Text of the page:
But what was it? And how did it spread? All this was still swathed in a cloud of knowing, unknowing and hysteria.
Was it only for homosexuals? Could you catch it by touch, or air — or from a stranger writhing on the fescue?
I didn’t blame her. And she did heed my plea to call an ambulance. Soon I was bouncing in the back of one, lights flashing and siren wailing, strapped down by EMTs and wondering why, if it was a heart attack, the pain was so far from where I thought my heart was?
< three >
In fact, my heart was fine. The invader was a good-sized kidney stone. Soon I was in a bed, hooked up to an IV and getting my first doses of an actual, honest-to-god opioid..
I hated the dope, though it was unavoidable. I had not been in a hospital as a patient since childhood. That was a good run, but the stone kept me from work for four weeks: I had insurance, but as a substitute, no sick leave. I barely escaped major surgery, which would have laid me up all summer.
Many of the gory details of the ordeal went into the delayed issue of my print edition of A Friendly Letter, which I had been about to start work on. More important was its psychological, and even spiritual impact. As I put it then,
I now realized only too clearly, I had taken great pride in my physical health, which meant freedom from such pain, such weakness, such dependency.
There were many sides to it: Ah yes, I learned, the list of things about my body of which I was proud was almost endless. And the word pride is used deliberately here, in its theological sense, as the chief of the seven deadly sins. That’s because I was coming to see that in all these items, it was the sense of control they yielded which was most important. “See what I have done?” said the body language,” I am in charge here; not nature, not God.. . .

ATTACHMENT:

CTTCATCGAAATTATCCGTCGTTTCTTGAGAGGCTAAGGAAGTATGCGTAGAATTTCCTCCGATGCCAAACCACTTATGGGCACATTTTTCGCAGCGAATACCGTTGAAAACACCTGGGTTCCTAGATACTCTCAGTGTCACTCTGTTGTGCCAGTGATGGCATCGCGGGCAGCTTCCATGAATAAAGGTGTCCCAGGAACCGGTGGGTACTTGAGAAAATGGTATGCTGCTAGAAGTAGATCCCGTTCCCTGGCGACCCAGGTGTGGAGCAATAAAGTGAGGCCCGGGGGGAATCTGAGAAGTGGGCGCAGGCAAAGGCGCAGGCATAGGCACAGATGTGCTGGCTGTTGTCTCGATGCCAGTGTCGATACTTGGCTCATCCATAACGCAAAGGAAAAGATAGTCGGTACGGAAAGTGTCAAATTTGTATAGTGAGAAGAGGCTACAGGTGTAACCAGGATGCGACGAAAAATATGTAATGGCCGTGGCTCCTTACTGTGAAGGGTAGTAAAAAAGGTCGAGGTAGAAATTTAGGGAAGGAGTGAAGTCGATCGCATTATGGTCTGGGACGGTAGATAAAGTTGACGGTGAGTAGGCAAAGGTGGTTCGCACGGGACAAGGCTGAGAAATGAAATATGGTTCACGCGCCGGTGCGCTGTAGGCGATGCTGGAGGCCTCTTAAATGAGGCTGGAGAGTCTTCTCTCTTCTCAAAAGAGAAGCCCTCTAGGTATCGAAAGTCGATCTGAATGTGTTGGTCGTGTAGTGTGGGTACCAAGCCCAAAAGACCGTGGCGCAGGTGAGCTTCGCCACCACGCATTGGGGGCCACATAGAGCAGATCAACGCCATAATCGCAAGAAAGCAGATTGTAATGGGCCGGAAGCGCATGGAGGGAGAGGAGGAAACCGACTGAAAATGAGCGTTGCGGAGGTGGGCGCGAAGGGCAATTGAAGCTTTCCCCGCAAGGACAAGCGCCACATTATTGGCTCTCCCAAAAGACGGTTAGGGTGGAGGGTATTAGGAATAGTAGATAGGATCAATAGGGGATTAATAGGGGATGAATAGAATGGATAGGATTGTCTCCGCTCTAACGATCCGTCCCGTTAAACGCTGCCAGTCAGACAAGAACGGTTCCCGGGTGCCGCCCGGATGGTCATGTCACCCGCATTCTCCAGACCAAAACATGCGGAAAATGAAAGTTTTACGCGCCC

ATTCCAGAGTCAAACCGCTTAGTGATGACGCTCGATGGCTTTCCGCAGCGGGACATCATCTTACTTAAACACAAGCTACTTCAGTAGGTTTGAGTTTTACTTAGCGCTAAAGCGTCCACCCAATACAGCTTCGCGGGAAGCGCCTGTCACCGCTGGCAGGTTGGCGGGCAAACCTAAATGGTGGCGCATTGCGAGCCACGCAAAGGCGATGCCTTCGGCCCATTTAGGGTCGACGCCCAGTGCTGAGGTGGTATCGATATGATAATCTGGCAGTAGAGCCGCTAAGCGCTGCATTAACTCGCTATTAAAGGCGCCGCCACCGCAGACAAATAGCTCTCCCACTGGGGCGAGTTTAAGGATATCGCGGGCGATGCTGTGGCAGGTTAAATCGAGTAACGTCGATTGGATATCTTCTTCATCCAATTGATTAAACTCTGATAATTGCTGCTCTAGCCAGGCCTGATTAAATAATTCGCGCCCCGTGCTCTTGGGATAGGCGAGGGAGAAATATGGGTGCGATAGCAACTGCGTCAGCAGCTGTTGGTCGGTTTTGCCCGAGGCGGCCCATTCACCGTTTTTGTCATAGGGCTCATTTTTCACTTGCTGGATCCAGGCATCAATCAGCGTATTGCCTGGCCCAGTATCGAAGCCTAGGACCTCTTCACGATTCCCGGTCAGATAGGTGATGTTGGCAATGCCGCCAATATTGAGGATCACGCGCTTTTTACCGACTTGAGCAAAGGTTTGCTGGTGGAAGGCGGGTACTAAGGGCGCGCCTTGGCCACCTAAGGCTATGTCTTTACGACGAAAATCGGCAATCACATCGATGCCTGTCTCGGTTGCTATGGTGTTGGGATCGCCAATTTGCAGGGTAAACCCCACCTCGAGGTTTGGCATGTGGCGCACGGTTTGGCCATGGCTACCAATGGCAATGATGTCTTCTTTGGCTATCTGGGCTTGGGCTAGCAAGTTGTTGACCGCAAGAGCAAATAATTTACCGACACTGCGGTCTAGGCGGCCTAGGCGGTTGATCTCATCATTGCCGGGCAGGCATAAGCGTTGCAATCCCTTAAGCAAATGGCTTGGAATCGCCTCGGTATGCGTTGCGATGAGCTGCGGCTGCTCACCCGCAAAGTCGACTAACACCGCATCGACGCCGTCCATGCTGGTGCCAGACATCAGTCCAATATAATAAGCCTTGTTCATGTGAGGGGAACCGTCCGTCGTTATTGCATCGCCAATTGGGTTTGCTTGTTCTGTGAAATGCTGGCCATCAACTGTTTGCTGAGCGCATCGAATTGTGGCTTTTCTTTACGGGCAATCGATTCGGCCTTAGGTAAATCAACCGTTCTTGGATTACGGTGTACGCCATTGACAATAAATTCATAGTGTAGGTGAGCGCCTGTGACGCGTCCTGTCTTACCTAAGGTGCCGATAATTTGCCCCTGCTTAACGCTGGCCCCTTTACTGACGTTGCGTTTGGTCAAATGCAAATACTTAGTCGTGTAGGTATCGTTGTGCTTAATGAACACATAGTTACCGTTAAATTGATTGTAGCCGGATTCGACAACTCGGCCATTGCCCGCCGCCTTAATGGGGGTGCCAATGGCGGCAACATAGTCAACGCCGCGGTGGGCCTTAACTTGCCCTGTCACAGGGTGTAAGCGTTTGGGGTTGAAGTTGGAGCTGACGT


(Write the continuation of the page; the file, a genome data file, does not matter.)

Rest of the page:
An illusion, of course, which could be snatched away at any moment, as it had been from me. But a deeply-rooted illusion. As the days went on, it seemed that practically all the items on my pride list were shown to be without substance. For withal, there I lay, doped up, hurting and needing constant care. Even my previously reliable bowels shut down completely.
A urologist came in to talk about treatment. He might be able to push it back up into the kidney, but the stone was too big to pass on its own. Instead, they used a very new technology, lithotripsy, which used concentrated sound waves to smash the stone into sand, which could pass in normal urine. They put me to sleep to do this, but it was not surgery.
Afterward, I was, at least for awhile, humbled in a new way:
As awful as this experience was, I don’t doubt that it had a purpose. I hesitate to try to pin it down. . . . But the encounter with my own form of body-pride was profound. It also cured me of a kind of willful ignorance about the reality and solitude of physical suffering, giving me new eyes to see the suffering of others, and I hope a deeper sense of compassion for them. And not least, it was a rare opportunity to give up my macho excuses and accept the support, love and prayers of others. . . . These are elementary lessons, the ABC as it were of humility; but I am mostly functionally illiterate in such things, so it is not a surprise that the initial lesson plan for me was a demanding one.
Back at work, again in Chekhov’s “day-to-day living” on the winding roads of Fairfax Station, the nightmares returned also. Besides the mail I now carried a new sense of fragility, and the memory of that landmark midlife epiphany, mortality. It was no surprise when the tap on the shoulder came.
Previous posts in the “Karmic Collision” series
1- Karmic Collision – I: The Post Office, Voting Rights & Me
2 – Karmic Collision-II: Lab Rats and the Road Not Taken
3- Karmic Collision-III: Living My Double Life